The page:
Inclusive Teaching

Our classrooms are diverse places. Differences in student and instructor identities, backgrounds, and experiences both enrich our classrooms and present challenges as we work to support all learners. Attend any of our programs on inclusive teaching to learn new strategies for implementing inclusive teaching practices, troubleshoot disciplinary or context-specific concerns, and share in community as we work to affirm Columbia’s commitment to diversity and inclusion.

Fall 2017 Sessions

Inclusive Teaching: Small Changes to Maximize Equity in the Classroom

Morningside Campus | Register
Wednesday, September 27, from 12:00 PM – 1:30 PM
Butler Library, Room 212

Columbia University Medical Center | Register
Thursday, October 12, from 12:00 PM–1:30 PM
Armory Track and Field Center, Hospitality Room, 4th Fl 

Looking to create a more equitable space to empower student learning, but unsure if you have the time or resources to dedicate to overhauling your class? Start small by learning inclusive teaching strategies you can implement immediately (e.g., how to foster productive student-student interactions, set discussion guidelines, collect feedback on course climate).


Inclusive Teaching Winter Intensive: Big Changes to Include All Students

Wednesday, December 13, from 2:00 PM – 5:00 PM
Butler Library, Room 212 | Apply here
Looking to take your inclusive teaching practice to the next level? This three-hour intensive workshop will help you rethink your course design from the framework of equity and inclusion. In a cohort of peers, learn how making changes to your syllabi, assessment strategies, and classroom activities can help foster an inclusive course climate for all students. Participants will workshop course materials (including course content, accessibility standards, and course policies) and commit to making changes to future practice. Applications will open October 18.

CTL Facilitators

Christy Simonian Bean

Amanda M. Jungels

Stories from Instructors

“Over the years, I have come to recognize how important it is for me to find ways of connecting with those I teach in order to make a notoriously challenging subject meaningful and less intimidating to them… When I saw the title of this workshop, I thought that it might be helpful in lending substance and a theoretical framework to back up what my instincts have already been guiding me to do. I was not disappointed.”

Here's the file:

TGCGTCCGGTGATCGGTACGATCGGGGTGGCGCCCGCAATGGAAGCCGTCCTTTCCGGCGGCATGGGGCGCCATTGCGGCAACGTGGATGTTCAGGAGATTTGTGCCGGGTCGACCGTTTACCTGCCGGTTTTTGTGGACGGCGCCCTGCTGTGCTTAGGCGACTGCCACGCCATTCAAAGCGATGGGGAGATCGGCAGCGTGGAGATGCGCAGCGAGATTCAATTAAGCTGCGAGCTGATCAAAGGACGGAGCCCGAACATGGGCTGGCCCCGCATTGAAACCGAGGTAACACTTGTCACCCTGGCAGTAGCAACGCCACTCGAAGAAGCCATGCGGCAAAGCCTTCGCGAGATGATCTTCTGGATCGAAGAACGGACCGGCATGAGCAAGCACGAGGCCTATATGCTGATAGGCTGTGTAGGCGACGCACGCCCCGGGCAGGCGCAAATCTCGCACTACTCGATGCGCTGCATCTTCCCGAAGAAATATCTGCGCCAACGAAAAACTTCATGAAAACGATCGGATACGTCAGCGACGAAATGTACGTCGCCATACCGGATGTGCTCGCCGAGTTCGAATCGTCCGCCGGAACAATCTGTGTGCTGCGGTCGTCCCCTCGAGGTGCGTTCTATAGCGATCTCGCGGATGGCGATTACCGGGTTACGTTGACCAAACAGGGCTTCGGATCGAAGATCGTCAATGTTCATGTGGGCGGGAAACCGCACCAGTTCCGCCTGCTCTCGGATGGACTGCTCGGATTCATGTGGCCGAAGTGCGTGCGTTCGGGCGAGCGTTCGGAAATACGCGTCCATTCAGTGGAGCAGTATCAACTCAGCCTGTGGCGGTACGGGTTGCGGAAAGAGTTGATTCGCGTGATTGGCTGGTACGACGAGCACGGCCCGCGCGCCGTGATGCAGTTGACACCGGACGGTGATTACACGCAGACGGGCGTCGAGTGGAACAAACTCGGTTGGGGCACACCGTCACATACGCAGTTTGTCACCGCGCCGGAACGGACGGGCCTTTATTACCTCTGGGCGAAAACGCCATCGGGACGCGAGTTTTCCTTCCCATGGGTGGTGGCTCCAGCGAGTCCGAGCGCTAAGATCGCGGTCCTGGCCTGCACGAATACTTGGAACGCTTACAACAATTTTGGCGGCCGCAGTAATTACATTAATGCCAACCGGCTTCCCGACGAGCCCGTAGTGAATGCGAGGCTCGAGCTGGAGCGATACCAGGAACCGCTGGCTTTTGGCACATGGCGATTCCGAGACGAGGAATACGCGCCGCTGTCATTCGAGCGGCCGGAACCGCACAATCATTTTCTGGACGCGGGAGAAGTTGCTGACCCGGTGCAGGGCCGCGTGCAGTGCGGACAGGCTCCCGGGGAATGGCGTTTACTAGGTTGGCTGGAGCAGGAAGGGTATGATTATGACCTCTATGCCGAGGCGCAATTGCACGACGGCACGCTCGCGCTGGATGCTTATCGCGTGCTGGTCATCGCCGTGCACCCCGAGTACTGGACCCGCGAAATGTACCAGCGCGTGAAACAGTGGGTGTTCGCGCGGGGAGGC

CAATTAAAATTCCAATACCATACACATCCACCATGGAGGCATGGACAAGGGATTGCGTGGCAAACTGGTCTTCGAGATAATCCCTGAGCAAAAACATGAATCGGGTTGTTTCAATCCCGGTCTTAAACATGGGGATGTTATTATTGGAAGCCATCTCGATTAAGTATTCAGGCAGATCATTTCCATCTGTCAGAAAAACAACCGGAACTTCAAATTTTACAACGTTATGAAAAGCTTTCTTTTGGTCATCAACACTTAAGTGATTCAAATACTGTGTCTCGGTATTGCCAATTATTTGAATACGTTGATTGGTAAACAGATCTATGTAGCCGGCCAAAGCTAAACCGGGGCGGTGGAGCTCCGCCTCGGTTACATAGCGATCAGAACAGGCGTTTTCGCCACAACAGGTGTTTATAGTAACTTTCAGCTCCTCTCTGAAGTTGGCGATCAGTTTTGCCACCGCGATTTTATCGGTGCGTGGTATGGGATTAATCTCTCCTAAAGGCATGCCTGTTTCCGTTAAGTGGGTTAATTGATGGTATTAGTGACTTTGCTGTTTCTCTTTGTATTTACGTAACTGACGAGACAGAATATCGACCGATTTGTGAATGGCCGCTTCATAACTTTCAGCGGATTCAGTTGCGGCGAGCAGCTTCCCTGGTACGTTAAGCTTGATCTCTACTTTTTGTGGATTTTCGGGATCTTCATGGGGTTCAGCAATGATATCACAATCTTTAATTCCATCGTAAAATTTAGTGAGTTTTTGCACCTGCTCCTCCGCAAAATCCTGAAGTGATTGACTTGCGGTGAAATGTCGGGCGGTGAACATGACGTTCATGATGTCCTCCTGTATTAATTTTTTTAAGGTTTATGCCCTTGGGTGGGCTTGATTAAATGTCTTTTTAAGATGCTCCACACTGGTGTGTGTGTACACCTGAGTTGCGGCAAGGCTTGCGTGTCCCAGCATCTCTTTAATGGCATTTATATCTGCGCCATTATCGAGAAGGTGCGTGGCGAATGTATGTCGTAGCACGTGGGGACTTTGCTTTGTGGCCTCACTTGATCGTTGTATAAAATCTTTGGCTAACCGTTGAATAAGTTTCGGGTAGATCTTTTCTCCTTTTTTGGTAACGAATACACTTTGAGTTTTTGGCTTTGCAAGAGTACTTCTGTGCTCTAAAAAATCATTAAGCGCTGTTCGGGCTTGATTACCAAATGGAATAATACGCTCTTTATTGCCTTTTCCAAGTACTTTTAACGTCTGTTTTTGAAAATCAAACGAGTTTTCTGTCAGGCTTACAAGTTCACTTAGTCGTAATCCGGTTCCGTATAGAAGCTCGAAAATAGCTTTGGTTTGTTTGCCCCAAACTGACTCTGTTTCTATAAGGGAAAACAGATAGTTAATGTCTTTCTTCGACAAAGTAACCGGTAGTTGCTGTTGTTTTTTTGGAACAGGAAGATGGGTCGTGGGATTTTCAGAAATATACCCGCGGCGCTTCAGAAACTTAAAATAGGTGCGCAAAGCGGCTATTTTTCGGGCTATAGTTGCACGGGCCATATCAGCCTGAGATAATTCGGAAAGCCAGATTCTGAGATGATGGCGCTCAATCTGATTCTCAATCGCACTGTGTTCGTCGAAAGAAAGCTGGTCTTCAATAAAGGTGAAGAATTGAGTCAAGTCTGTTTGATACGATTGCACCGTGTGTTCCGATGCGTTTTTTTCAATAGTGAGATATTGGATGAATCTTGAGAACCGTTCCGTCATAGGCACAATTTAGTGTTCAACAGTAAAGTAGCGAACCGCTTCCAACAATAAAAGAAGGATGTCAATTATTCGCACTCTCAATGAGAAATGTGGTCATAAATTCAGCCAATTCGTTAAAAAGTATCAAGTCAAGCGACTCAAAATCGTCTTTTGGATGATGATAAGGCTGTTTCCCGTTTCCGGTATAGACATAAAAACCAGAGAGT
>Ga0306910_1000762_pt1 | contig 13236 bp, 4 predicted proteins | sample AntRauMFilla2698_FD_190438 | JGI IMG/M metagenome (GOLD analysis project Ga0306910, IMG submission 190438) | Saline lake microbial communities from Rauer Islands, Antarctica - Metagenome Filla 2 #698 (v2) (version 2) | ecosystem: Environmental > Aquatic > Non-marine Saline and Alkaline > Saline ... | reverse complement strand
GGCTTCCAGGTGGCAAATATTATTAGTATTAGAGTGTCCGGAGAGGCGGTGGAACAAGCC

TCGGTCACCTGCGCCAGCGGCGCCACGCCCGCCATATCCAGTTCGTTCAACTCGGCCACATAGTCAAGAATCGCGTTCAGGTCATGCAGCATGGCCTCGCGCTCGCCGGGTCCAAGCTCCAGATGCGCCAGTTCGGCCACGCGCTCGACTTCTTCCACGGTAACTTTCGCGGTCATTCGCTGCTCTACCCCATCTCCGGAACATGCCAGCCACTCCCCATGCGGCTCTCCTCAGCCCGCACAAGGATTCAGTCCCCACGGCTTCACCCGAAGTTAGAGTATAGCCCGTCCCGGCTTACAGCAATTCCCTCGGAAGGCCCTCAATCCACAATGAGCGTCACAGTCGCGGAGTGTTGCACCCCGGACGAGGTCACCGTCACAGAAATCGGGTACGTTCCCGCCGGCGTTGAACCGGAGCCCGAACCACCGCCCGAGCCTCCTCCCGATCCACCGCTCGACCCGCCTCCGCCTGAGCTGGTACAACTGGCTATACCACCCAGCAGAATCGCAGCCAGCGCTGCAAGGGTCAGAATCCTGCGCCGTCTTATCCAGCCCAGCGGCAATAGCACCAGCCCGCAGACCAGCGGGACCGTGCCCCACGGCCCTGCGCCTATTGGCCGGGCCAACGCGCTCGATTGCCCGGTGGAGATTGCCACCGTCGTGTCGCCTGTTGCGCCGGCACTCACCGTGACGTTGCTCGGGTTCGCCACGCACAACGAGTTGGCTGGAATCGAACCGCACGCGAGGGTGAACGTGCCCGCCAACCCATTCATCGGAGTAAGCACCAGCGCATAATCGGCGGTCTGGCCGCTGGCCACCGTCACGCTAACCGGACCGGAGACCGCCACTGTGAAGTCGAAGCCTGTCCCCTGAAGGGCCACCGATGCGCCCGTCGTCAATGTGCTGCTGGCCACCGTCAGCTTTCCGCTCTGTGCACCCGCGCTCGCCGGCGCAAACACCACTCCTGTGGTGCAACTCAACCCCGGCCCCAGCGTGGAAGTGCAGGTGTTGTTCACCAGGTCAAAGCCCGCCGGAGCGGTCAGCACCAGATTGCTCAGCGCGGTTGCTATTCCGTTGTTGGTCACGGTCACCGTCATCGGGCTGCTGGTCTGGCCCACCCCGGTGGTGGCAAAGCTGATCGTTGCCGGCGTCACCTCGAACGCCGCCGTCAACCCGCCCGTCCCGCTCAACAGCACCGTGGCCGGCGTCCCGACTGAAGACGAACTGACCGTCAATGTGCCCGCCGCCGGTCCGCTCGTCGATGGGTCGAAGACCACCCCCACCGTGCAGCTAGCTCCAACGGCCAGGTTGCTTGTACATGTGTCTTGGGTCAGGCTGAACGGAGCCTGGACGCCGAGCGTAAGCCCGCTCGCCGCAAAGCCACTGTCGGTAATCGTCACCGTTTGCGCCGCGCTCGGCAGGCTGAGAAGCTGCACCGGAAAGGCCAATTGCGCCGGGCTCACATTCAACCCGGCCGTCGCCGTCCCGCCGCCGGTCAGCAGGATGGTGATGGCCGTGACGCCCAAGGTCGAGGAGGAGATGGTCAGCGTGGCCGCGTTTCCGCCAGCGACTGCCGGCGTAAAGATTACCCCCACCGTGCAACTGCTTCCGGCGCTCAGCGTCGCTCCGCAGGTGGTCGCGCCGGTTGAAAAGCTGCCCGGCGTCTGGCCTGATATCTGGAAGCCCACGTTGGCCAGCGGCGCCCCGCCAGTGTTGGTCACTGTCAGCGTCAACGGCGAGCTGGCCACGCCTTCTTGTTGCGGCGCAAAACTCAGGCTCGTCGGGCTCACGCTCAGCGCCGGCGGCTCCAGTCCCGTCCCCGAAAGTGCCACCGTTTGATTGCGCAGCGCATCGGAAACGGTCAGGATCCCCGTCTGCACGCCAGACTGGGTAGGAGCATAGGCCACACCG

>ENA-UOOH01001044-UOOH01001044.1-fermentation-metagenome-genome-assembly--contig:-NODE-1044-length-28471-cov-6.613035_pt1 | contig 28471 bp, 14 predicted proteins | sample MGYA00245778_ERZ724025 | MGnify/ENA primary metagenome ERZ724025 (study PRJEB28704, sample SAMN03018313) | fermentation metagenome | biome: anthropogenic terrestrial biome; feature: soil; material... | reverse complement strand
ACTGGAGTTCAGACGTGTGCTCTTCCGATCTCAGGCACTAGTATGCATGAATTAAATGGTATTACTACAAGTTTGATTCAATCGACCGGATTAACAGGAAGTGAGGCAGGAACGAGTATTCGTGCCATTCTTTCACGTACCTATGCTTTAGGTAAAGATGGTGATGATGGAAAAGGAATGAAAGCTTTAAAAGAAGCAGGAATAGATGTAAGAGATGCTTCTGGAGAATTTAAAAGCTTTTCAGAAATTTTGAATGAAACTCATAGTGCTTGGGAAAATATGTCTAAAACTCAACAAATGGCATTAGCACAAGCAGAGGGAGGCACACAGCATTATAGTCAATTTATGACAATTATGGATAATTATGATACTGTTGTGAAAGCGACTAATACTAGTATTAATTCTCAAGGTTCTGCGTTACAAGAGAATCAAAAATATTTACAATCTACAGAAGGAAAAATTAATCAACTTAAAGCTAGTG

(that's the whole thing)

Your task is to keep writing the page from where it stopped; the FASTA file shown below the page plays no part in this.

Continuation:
Karen E. S. Phillips

Senior Lecturer and Director of Undergraduate Studies in the Department of Chemistry; Participant in the Inclusive Teaching workshop series

Past Programs

Spring 2017 Sessions

Inclusive Teaching: Toward an Intercultural Pedagogy

Intercultural competence is defined broadly as the “ability to communicate effectively and appropriately in intercultural situations, to shift frames of reference appropriately and adapt behavior to cultural context” (Deardorff 2006). In this workshop, you and other members of the Columbia University community will consider strategies for making learning environments more inclusive by employing the principles of intercultural pedagogy. You will reflect on your experiences with diversity and inclusivity in the classroom, engage with the concept of course climate, and analyze teaching case studies. In the process, you should gain a deeper, more practical understanding of how to design and facilitate inclusive learning in your discipline.

Related Resources

If you would like to discuss how to integrate inclusive practices in your classroom, please request a consultation.

The Guide for Inclusive Teaching at Columbia helps instructors answer that question by offering five inclusive teaching principles derived from research and evidence-based practices. In addition, the guide contains practical, accessible, and usable strategies that instructors can use immediately.

If you are interested in inclusive teaching, consider applying for our Reflective Teaching Seminar to deepen your understanding and application of inclusive practice in your classroom.

Explore previous events related to inclusive teaching such as The CRLT Players at Columbia University and the Inclusive Teaching Forum.


We invite you to contact the CTL with questions, suggestions, or ideas for collaborating with us at